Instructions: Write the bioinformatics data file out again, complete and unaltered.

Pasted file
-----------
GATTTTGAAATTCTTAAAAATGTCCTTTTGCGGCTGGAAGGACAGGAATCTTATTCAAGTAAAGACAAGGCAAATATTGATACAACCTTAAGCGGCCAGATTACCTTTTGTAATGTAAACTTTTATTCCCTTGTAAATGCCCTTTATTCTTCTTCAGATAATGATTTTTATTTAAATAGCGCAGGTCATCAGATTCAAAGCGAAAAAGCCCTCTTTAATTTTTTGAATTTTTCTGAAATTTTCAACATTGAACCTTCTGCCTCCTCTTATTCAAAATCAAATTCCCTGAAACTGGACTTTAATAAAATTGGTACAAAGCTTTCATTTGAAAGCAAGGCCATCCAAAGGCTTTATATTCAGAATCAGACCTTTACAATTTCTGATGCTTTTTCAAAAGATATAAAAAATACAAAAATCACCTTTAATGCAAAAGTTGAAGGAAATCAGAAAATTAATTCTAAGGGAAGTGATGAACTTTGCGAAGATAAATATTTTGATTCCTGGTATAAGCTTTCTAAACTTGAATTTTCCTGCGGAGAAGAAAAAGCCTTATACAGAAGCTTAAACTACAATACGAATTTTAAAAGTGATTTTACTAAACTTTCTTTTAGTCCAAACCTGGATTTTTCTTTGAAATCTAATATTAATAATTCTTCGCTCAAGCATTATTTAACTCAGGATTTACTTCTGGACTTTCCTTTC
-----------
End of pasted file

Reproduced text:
GATTTTGAAATTCTTAAAAATGTCCTTTTGCGGCTGGAAGGACAGGAATCTTATTCAAGTAAAGACAAGGCAAATATTGATACAACCTTAAGCGGCCAGATTACCTTTTGTAATGTAAACTTTTATTCCCTTGTAAATGCCCTTTATTCTTCTTCAGATAATGATTTTTATTTAAATAGCGCAGGTCATCAGATTCAAAGCGAAAAAGCCCTCTTTAATTTTTTGAATTTTTCTGAAATTTTCAACATTGAACCTTCTGCCTCCTCTTATTCAAAATCAAATTCCCTGAAACTGGACTTTAATAAAATTGGTACAAAGCTTTCATTTGAAAGCAAGGCCATCCAAAGGCTTTATATTCAGAATCAGACCTTTACAATTTCTGATGCTTTTTCAAAAGATATAAAAAATACAAAAATCACCTTTAATGCAAAAGTTGAAGGAAATCAGAAAATTAATTCTAAGGGAAGTGATGAACTTTGCGAAGATAAATATTTTGATTCCTGGTATAAGCTTTCTAAACTTGAATTTTCCTGCGGAGAAGAAAAAGCCTTATACAGAAGCTTAAACTACAATACGAATTTTAAAAGTGATTTTACTAAACTTTCTTTTAGTCCAAACCTGGATTTTTCTTTGAAATCTAATATTAATAATTCTTCGCTCAAGCATTATTTAACTCAGGATTTACTTCTGGACTTTCCTTTC